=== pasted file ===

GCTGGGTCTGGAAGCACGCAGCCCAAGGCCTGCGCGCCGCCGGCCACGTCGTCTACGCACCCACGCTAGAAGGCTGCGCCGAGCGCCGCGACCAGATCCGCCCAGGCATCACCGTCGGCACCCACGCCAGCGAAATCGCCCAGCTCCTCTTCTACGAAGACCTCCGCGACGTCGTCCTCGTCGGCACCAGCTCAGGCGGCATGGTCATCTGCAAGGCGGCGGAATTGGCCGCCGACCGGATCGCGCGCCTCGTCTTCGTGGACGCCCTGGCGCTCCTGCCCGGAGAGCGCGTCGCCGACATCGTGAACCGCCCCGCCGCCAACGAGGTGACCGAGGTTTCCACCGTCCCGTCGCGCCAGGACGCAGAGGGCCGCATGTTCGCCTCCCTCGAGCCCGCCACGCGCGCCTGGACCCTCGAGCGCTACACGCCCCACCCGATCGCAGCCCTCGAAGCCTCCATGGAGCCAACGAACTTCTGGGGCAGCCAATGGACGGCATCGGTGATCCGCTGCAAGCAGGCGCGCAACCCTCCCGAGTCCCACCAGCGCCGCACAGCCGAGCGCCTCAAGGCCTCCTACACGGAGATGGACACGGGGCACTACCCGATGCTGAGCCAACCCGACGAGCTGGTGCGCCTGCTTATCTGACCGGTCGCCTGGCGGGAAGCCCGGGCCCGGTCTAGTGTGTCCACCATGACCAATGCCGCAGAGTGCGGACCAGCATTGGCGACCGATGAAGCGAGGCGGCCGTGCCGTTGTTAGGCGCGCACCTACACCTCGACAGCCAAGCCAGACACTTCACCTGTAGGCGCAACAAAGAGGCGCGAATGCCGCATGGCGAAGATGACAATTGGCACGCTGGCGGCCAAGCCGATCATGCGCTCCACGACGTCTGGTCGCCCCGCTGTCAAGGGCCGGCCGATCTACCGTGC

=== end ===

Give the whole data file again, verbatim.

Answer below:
GCTGGGTCTGGAAGCACGCAGCCCAAGGCCTGCGCGCCGCCGGCCACGTCGTCTACGCACCCACGCTAGAAGGCTGCGCCGAGCGCCGCGACCAGATCCGCCCAGGCATCACCGTCGGCACCCACGCCAGCGAAATCGCCCAGCTCCTCTTCTACGAAGACCTCCGCGACGTCGTCCTCGTCGGCACCAGCTCAGGCGGCATGGTCATCTGCAAGGCGGCGGAATTGGCCGCCGACCGGATCGCGCGCCTCGTCTTCGTGGACGCCCTGGCGCTCCTGCCCGGAGAGCGCGTCGCCGACATCGTGAACCGCCCCGCCGCCAACGAGGTGACCGAGGTTTCCACCGTCCCGTCGCGCCAGGACGCAGAGGGCCGCATGTTCGCCTCCCTCGAGCCCGCCACGCGCGCCTGGACCCTCGAGCGCTACACGCCCCACCCGATCGCAGCCCTCGAAGCCTCCATGGAGCCAACGAACTTCTGGGGCAGCCAATGGACGGCATCGGTGATCCGCTGCAAGCAGGCGCGCAACCCTCCCGAGTCCCACCAGCGCCGCACAGCCGAGCGCCTCAAGGCCTCCTACACGGAGATGGACACGGGGCACTACCCGATGCTGAGCCAACCCGACGAGCTGGTGCGCCTGCTTATCTGACCGGTCGCCTGGCGGGAAGCCCGGGCCCGGTCTAGTGTGTCCACCATGACCAATGCCGCAGAGTGCGGACCAGCATTGGCGACCGATGAAGCGAGGCGGCCGTGCCGTTGTTAGGCGCGCACCTACACCTCGACAGCCAAGCCAGACACTTCACCTGTAGGCGCAACAAAGAGGCGCGAATGCCGCATGGCGAAGATGACAATTGGCACGCTGGCGGCCAAGCCGATCATGCGCTCCACGACGTCTGGTCGCCCCGCTGTCAAGGGCCGGCCGATCTACCGTGC